Material Compliance specifications & statutory bases
Excerpt from tec4U’s requirements register
Regulation (EU) No 528/2012 of the European Parliament and of the Council of 22 May 2012 concerning the making available on the market and use of biocidal products.
The term referred to global requirements concerning supply chain due diligence obligations for importers of tin, tantalum and tungsten, their ores and gold originating from conflict-affected and high-risk areas.
DIN EN 50581 and its international replacement specify the technical documentation that the manufacturer compiles in order to declare compliance with the applicable substance restrictions.
Implementation of the WEEE and RoHS directives in Germany.
Implementation of the RoHS directive in Germany.
Directive 2005/32/EC establishes a framework for determining requirements for the environmentally sound design of energy-using products. (effective July 6, 2005)
Regulation (EU) No 995/2010 of the European Parliament and of the Council of 20 October 2010 laying down the obligations of operators who place timber and timber products.
German ordinance concerning the protection from hazardous substances in occupational health and safety.
HONG KONG INTERNATIONAL CONVENTION FOR THE SAFE AND ENVIRONMENTALLY SOUND RECYCLING OF SHIPS (2009)
The new regulation on Medical Devices (MDR) entered into force on 25 May 2017. Noncompliance with legal material requirements may lead to serious liability risks.
Regulation (EC) No 850/2004 of the European Parliament and of the Council of 29 April 2004 on persistent organic pollutants. European implementation of Stockholm Convention.
Safe Drinking Water and Toxic Enforcement Act of 1986. Monitored by the California Office of Environmental Health Hazard Assessment (OEHHA).
Regulation (1907/2006/EC) concerning the Registration, Evaluation and Authorization of Chemicals (effective June 1, 2007).
As a European Regulation, REACH does not have to be ratified at the national level. In addition, REACH is non-industry-specific and therefore applies equally to manufacturers and importers in every industry. Although the focus is on chemicals, the entire supply chain is affected. Everyone is required to report SVCH contents to the downstream user and to ensure that Annex XIV and XVII materials are eliminated/replaced by the deadline.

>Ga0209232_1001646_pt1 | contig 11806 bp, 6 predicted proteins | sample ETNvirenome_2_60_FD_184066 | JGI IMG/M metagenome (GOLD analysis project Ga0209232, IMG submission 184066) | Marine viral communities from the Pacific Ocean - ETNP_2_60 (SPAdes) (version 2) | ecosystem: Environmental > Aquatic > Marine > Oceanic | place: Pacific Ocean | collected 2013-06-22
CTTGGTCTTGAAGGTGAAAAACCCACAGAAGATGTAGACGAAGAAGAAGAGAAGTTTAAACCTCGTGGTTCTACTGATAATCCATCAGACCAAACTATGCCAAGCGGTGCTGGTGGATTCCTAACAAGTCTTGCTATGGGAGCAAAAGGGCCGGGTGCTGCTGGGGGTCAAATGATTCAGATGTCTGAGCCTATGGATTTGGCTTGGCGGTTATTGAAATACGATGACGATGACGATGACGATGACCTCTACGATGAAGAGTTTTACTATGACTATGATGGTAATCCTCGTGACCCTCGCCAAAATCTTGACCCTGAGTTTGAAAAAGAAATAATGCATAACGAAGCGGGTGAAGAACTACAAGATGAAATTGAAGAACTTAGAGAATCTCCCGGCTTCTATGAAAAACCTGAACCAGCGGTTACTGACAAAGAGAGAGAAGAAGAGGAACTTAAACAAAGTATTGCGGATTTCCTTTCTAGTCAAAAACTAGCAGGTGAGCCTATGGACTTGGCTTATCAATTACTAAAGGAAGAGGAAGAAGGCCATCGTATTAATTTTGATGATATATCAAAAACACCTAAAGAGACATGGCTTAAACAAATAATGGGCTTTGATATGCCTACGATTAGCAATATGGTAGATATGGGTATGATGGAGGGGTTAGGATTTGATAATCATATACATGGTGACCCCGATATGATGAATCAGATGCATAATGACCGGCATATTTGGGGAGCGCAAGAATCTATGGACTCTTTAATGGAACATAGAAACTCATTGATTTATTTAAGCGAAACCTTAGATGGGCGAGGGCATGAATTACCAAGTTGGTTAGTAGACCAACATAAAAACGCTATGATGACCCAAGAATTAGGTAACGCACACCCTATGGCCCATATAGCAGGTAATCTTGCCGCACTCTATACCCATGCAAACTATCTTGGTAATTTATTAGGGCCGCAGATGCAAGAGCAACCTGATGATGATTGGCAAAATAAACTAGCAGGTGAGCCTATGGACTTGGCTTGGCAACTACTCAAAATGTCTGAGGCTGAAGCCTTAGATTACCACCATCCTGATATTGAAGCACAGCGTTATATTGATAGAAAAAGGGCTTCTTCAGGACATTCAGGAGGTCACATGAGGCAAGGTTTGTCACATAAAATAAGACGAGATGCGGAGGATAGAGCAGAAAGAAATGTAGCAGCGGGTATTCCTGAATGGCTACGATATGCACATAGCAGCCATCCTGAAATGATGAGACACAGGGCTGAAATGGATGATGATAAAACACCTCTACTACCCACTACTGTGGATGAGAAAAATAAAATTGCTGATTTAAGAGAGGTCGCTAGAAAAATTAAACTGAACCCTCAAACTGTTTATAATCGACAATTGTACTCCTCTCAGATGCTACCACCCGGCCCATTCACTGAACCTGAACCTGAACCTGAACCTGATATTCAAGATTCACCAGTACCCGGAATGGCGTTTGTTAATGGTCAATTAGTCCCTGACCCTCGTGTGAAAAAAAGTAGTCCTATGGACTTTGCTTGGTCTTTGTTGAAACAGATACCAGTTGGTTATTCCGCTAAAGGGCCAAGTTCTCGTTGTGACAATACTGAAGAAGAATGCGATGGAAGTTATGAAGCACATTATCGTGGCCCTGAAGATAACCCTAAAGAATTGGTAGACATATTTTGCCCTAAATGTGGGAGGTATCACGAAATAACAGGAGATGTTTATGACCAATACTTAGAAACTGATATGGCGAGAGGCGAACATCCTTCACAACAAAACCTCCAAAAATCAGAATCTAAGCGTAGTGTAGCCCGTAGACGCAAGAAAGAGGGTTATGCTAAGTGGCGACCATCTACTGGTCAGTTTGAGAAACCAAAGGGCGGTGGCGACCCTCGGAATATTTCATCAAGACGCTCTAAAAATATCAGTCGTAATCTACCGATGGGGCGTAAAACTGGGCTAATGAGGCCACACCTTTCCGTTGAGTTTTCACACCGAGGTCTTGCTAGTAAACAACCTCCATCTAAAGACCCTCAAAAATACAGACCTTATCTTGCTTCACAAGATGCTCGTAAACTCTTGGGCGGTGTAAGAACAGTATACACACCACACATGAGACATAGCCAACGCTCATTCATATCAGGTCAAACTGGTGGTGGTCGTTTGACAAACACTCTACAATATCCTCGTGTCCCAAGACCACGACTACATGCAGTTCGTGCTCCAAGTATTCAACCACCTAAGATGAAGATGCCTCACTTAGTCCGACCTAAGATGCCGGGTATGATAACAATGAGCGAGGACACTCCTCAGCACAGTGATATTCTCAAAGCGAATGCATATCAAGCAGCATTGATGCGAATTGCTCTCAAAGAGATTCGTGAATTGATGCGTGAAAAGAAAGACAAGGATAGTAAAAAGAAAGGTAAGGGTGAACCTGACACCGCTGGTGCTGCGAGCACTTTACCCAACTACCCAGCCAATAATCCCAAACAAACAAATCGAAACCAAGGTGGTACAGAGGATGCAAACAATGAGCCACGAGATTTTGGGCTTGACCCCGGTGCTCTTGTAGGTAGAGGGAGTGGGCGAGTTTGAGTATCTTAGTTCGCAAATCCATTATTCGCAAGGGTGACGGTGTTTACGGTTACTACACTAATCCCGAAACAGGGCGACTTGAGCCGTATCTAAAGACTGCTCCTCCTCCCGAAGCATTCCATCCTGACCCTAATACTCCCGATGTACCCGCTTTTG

Directive 2012/19/EU on the restriction of the use of certain hazardous substances in electrical and electronic equipment (effective January 2003).
- RoHS in China: “Administrative Measure on the Control of Pollution Caused by Electronic Information Products”. (effective March 1, 2007)
- RoHS in California: “Electronic Waste Recycling Act”. This law requires the recycling of optical playback devices and prohibits certain ingredients. (effective January 1, 2007)
- ROHS in Korea: “The Act for Resource Recycling of Electrical/Electronic Products and Automobiles” contains standards for hazardous substances. (effective July 1, 2008)
- RoHS in India: “E-waste (Management and Handling) Rules 2010” mandates the environmentally sound disposal of waste electrical and electronic equipment and restricts the use of hazardous substances. (in the planning stage)
- RoHS in Japan: Under the “Law for Recycling of Specified Kinds of Home Appliances”, manufacturers and importers have an obligation to provide information on ingredients in certain electronic products.
(effective August 1, 2001)
- RoHS in Turkey: “Restriction of the Use of Certain Hazardous Substances in Electrical and Electronic Equipment” contains standards for hazardous substances. (effective July 1, 2008)
Toy Safety Directive 2009/48/EC (effective June 18, 2009). This directive provides for the following changes:
- Prohibition of potentially hazardous (carcinogenic) chemical substances and lower limits for certain hazardous substances such as lead and mercury
- Stricter regulations for small parts and compulsory warnings concerning these in order to prevent accidents
- Requirement that manufacturers provide comprehensive technical documentation for all their toys in order to simplify the work of market surveillance authorities
- Heavier penalties for manufacturers that fail to satisfy safety standards
- Toys in food packages must be accessible without opening the food packaging.
- Increased visibility of the CE marking
Administrative Directive 2002/96/EC on waste electrical and electronic equipment. Governs marketing, collection and environmentally responsible waste management (effective January 2003).